Solar PV Supply Chain Feels the Strain of the FiT Cuts
By Katie Anderson on November 11, 2011
Since the news broke at the end of October, confirming solar subsidy rates were set to be slashed after 12 December, solar installers have been facing a race against time to meet the looming deadline.
While the inevitable rumours do the rounds – currently one such favourite pertains to the Department of Energy and Climate Change (DECC) being forced to push the deadline back – in the meantime the solar PV supply chain remains under terrific strain.
Unfortunately, by imposing a deadline of 12 December, the Government has only provided a 6 week window in which to get planned solar projects installed and registered at the higher feed-in tariff (Fit) rates. While the solar industry was expecting cuts to be made – although clearly not as severe as slashing rates from 43.3p down to a mere 21p – they certainly were not anticipating being handed a six week deadline to plan, install and register their projects.
Many installers are struggling to cope since the announcement was made, and the deadline has forced a breakdown of the PV supply chain in the UK. From jammed phone lines and installers being forced to work seven day weeks, to product availability near to drying up, the situation is far from pleasant.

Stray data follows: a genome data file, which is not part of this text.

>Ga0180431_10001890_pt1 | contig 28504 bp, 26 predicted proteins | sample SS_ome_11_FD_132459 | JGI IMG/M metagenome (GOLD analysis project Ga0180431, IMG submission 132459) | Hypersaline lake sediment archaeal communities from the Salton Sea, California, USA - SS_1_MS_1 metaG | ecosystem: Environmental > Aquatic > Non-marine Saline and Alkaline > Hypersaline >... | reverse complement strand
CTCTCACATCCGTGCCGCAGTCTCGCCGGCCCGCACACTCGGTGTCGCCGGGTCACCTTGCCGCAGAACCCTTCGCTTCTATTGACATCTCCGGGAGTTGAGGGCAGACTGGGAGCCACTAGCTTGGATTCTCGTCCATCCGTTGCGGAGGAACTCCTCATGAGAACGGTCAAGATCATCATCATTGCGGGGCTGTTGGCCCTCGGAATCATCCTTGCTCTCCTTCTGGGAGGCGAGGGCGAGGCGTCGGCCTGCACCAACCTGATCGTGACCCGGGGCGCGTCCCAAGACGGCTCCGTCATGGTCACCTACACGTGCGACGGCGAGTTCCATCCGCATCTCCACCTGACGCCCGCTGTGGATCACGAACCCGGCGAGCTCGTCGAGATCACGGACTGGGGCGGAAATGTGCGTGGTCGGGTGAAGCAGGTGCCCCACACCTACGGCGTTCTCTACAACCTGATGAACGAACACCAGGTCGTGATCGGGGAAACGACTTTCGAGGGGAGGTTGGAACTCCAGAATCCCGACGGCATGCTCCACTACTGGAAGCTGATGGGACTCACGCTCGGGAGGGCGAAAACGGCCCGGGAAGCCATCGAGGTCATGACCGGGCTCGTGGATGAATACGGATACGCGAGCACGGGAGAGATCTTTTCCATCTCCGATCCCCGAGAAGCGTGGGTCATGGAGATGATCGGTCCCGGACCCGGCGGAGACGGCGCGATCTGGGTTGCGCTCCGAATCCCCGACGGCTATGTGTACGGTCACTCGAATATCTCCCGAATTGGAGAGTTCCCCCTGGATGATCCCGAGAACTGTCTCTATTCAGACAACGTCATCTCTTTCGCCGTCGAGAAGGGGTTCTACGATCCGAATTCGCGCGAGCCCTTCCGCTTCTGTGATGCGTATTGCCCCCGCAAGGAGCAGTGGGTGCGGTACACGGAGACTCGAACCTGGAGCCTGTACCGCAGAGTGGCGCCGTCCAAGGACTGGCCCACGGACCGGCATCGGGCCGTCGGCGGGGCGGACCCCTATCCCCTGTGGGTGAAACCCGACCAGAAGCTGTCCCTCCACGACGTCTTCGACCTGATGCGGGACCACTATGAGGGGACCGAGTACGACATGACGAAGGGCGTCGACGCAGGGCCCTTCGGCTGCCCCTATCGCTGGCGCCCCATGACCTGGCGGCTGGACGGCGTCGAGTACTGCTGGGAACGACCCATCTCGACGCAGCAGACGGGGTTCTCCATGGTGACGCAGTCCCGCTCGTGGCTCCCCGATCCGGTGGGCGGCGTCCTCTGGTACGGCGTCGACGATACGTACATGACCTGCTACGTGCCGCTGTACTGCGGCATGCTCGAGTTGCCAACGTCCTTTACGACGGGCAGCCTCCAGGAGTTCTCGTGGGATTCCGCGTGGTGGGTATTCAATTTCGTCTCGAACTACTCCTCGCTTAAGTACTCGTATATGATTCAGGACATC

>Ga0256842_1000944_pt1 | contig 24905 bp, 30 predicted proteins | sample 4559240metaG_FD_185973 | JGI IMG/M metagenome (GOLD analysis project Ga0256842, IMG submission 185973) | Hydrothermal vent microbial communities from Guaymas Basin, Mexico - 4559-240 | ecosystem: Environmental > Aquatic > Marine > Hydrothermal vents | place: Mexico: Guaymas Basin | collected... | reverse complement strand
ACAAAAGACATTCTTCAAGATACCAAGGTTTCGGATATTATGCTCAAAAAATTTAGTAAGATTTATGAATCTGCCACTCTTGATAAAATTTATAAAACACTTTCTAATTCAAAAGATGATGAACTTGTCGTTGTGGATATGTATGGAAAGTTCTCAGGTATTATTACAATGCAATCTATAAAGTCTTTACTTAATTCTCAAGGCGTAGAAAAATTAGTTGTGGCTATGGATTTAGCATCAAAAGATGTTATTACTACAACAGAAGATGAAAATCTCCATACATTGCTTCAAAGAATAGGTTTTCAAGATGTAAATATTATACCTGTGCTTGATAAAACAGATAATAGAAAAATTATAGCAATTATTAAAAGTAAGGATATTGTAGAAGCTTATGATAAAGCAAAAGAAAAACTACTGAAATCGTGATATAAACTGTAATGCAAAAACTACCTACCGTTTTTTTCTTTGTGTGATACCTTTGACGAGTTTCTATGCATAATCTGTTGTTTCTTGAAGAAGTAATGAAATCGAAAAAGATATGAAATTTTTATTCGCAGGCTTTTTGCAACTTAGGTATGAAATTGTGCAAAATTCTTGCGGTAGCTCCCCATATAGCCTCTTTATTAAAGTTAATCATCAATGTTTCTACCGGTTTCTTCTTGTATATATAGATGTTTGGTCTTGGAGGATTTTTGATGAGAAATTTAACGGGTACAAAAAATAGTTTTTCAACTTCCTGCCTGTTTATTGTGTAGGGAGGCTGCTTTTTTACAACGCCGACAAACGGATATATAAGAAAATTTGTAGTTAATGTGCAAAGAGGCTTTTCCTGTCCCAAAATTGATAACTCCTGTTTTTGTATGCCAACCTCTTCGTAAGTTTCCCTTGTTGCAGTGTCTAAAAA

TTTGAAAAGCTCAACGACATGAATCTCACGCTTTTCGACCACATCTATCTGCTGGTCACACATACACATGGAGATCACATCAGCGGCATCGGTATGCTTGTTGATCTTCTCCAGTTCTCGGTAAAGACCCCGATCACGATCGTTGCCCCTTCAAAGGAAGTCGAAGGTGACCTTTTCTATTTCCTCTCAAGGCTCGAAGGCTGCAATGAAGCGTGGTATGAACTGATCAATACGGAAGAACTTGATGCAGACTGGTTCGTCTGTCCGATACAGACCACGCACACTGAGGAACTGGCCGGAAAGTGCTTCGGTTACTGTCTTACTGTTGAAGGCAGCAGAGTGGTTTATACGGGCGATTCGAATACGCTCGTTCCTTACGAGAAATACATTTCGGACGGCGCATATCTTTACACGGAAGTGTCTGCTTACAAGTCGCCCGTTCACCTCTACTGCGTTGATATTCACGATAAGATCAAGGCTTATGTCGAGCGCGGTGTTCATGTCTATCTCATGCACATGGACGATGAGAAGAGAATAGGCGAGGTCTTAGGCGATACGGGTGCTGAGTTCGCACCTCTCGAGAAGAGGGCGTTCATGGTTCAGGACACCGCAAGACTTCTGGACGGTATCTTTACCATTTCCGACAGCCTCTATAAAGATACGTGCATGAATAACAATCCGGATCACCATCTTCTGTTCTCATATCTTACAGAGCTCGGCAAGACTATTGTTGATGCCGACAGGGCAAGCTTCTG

While solar installers rush around like headless chickens trying to complete orders in time, most are finding it increasingly hard to get their hands on the products needed to do the job, with many faced with having to pay a premium for inverters which are in short supply.
With warehouses across Europe being emptied at lightening speed, and the December deadline getting ever closer, installers are having to compress the usual four to six week lead in time for modules (three to four weeks in the case of inverters), into just mere days as they try to cope.
The clock is ticking, with only one month to go before the deadline hits. That is unless DECC is forced to bow to industry pressure, and push back the deadline.
Only time will tell. What little of it there is left.
Published by Katie Anderson on November 11th, 2011